The adaptive controller 114 is coupled to the first focal plane 106, the second focal plane 108, the first readout buffer 110 and the second readout buffer 112. The adaptive controller 114 senses the ambient signal levels on selected frames in the open filter positions and then sets the frame rate and integration time of each focal plane as well as the spectral band of each selector to optimize spatial resolution at a minimum signal to noise ratio. The adaptive controller 114 can be preset (or alternatively, set by the system user) to optimize spatial resolution, signal to noise ratio, frame rate, and/or other image quality factors. The optimized imaging system 100 senses the upwelling radiance on a scene or any subset of pixels in a selected spectral band while using a short integration with non-destructive readouts. In other words, if there is sufficient signal to warrant additional collection after sampling the upwelling radiation, then the photons collected during the sampling interval contribute towards the final signal to noise level.

Referring still to the adaptive controller 114 in FIG. 1, the adaptive controller 114, including the other elements of FIG. 1, in addition to any other necessary or desirable components not depicted in FIG. 1, is configured to perform the functionality represented in the embodiments of FIGS. 2-4. The dotted lines depicted in FIG. 1 represent control signals 118 for controlling the various components in the system. In other embodiments, the adaptive controller 114 performs only some of the functionality represented in FIGS. 2-4. The adaptive controller 114, for example, may comprise a computer readable media embodying program instructions for execution by a data processing apparatus. Such program instructions may adapt the data processing apparatus for monitoring a network. FIGS. 2-4, in part or in whole, identifies exemplary program instructions.

The data combiner 116 is coupled to the first readout buffer 110 and the second readout buffer 112 and receives image frames in the form of buffered data therefrom. The data combiner 116 registers the collected image frames, removes airglow path radiance from LSWIR images, and provides a sharpened composite image and a band ratio image. The sharpened composite image aids in the visual identification of objects. The band ratio image highlights distinctive features in the scene. The system is not necessarily limited to sharpened composite images or band ratio images, and may provide any type of image suitable for display.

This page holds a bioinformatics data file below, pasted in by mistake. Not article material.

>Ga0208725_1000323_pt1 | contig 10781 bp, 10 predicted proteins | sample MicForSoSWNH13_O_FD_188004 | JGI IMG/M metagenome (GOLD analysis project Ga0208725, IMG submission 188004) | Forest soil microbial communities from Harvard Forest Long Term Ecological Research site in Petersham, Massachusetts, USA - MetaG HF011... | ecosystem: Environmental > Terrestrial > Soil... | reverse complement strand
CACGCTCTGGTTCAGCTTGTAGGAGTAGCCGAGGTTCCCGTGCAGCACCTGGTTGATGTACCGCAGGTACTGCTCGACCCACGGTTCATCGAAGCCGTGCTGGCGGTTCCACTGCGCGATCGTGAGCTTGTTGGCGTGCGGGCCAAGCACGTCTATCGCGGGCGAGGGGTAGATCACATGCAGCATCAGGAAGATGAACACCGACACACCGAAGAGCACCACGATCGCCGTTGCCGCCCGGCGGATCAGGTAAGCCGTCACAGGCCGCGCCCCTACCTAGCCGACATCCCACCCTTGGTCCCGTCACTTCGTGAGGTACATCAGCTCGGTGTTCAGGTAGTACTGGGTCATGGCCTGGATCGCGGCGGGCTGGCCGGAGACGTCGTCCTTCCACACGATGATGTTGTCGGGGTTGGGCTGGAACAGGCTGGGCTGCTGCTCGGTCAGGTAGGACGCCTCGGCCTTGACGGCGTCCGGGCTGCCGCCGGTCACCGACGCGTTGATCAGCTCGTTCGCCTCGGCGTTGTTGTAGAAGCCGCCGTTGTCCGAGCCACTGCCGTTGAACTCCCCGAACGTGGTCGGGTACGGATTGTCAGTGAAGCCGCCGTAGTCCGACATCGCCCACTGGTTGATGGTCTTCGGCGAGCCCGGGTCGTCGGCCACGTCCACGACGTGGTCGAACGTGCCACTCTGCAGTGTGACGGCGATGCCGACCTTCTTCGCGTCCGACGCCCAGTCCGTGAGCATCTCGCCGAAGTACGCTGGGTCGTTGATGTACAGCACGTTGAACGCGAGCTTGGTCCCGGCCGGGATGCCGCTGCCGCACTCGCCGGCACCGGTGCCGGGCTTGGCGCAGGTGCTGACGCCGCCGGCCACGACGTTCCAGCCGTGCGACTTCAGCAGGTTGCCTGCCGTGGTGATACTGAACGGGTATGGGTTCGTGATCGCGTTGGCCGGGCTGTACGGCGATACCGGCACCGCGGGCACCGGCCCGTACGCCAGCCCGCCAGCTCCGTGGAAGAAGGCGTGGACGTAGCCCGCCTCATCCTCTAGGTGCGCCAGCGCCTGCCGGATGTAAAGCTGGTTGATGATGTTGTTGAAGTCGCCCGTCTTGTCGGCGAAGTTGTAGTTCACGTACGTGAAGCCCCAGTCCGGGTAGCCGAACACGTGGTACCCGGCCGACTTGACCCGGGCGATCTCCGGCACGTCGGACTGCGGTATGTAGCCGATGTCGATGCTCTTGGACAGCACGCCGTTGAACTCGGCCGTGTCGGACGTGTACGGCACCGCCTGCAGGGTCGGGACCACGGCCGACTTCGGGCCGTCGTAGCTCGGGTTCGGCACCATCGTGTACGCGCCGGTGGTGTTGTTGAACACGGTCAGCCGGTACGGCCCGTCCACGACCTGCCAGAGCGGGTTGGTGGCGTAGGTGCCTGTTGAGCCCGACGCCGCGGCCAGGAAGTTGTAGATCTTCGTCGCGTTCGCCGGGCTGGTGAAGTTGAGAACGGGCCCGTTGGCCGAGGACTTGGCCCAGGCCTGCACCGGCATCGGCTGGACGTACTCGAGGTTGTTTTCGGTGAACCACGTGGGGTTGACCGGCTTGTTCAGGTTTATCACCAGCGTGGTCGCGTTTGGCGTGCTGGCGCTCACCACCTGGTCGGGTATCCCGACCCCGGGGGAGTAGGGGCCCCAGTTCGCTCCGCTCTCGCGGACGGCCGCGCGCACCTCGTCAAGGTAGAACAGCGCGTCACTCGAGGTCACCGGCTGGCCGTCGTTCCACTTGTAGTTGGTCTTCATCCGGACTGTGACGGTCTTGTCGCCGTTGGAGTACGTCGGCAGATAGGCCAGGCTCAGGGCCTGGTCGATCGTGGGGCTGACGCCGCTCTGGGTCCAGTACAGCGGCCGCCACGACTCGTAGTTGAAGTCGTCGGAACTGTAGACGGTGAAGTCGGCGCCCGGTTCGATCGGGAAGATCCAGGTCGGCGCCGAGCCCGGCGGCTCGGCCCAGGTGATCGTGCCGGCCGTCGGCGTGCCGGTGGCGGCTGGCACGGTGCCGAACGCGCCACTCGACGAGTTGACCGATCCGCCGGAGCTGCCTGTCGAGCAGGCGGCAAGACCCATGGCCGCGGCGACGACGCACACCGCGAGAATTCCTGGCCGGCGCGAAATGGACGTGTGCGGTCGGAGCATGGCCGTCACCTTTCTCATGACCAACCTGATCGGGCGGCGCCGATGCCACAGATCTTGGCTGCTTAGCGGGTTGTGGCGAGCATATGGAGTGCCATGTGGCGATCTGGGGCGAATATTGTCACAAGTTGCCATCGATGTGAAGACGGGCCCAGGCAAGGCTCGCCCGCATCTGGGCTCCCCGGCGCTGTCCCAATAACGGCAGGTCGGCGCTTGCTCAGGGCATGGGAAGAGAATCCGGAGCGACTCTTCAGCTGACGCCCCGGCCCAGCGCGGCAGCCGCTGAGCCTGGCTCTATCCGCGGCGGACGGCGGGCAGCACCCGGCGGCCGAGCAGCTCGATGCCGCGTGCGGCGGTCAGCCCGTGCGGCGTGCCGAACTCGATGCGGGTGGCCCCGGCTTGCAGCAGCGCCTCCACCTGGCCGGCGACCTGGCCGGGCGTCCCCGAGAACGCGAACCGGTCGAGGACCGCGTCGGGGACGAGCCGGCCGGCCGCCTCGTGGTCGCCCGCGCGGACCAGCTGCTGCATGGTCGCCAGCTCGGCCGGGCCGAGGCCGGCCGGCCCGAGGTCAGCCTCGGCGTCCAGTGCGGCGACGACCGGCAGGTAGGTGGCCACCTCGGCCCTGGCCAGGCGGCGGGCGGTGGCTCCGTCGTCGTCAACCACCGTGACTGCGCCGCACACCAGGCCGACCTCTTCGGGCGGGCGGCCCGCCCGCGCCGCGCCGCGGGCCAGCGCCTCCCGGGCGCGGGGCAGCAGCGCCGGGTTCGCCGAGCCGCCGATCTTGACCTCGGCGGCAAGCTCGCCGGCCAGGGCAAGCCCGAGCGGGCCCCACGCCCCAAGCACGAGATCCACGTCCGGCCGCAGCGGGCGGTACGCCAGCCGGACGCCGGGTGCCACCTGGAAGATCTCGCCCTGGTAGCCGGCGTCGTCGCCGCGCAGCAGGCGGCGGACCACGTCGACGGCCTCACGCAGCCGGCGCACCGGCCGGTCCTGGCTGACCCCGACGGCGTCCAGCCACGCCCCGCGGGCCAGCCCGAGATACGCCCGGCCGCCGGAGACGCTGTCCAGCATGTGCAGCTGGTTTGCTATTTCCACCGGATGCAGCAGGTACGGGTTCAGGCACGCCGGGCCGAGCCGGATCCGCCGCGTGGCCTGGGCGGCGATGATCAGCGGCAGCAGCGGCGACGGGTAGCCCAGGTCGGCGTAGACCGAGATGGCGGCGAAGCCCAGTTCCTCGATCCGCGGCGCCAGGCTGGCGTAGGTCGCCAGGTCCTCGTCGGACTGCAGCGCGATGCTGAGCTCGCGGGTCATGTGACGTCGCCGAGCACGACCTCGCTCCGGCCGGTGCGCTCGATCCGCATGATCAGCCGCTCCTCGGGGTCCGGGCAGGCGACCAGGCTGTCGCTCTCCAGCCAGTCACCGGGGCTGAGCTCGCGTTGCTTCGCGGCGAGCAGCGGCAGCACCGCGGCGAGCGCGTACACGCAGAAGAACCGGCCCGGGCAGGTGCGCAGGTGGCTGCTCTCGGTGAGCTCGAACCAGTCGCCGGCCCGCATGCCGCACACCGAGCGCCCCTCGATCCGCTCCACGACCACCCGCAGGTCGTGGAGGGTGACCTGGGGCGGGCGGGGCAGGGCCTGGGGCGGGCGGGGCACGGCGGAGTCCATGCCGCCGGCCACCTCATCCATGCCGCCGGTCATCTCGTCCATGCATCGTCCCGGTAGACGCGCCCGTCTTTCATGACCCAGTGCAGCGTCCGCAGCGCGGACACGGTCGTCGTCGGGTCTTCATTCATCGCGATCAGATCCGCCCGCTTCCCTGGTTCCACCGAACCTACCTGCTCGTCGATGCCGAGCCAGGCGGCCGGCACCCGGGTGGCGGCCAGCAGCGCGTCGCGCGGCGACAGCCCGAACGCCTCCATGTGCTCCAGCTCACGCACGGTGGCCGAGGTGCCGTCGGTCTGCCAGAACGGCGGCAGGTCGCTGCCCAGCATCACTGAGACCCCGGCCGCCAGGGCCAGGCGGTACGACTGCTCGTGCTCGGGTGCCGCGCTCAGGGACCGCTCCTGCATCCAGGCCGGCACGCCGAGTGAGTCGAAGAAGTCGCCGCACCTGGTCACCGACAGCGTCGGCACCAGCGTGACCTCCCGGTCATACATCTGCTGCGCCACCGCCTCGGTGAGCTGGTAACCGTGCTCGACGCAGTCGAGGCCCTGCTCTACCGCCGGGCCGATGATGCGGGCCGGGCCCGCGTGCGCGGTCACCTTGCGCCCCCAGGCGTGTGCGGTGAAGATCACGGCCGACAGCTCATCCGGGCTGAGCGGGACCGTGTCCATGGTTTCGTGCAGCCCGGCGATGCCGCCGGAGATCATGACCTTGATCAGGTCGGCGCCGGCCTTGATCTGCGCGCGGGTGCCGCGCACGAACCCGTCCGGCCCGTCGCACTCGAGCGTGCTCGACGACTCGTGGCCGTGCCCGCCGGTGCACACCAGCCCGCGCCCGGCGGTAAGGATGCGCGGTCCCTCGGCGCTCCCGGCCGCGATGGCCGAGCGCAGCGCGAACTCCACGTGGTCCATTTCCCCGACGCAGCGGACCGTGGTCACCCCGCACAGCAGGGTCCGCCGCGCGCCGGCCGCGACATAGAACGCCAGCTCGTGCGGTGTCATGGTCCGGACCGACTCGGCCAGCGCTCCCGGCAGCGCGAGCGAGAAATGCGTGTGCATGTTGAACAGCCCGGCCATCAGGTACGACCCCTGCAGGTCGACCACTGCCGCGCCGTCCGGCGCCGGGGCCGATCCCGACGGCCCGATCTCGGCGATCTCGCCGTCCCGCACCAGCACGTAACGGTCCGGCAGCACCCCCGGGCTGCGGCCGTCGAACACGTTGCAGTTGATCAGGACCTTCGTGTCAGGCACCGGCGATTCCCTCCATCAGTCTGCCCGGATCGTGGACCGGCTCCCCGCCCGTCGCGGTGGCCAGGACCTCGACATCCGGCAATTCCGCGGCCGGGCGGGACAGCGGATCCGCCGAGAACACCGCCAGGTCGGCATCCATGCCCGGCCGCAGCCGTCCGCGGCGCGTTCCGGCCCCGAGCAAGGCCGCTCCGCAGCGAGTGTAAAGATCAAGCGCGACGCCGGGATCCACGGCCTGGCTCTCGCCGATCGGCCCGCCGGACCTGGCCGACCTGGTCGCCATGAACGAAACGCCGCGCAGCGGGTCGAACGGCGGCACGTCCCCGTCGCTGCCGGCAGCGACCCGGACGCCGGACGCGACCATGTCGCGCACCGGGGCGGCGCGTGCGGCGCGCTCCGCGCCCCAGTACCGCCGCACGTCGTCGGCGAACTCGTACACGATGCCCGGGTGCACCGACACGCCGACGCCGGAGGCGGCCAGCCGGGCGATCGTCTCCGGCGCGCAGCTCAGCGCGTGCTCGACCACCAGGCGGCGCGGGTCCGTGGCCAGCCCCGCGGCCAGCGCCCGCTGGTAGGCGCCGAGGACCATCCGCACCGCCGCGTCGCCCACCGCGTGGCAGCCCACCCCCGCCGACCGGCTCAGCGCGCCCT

U.S. Pat. No. 6,011,875 to Laben et al., entitled Process for Enhancing the Spatial Resolution of Multispectral Imagery Using PAN-Sharpening, hereby incorporated by reference in its entirety, identifies some of the various combined images that may be implemented in the data combiner 116. U.S. Pat. No. 6,373,055 to Kerr, entitled Enhanced Vision System Sensitive to Infrared Radiation, hereby incorporated by reference in its entirety, also identifies various combined images that may be implemented in the data combiner 116.

FIG. 2 is a flow diagram illustrating a method of obtaining imagery of ambient temperature objects at nighttime in accordance with an embodiment of the present invention.

Referring now to FIG. 2, at Block 202, radiation is received from the scene impinging on at least one focal plane. For example, radiation is received on a single focal plane. In another example, radiation is received on two focal planes. In an embodiment, a first focal plane corresponds to a first spectral band such that when the first focal plane receives unfiltered radiation, it receives radiation within the first spectral band (e.g., a first band signal). Likewise, a second focal plane corresponds to a second spectral band such that when the second focal plane receives unfiltered radiation, it receives radiation within the second spectral band (e.g., a second band signal). In other embodiments, the two focal planes may be sensitive to parts of the first spectral band and the second spectral band, or a single focal plane may be sensitive to a larger spectral band encompassing the first spectral band and the second spectral band.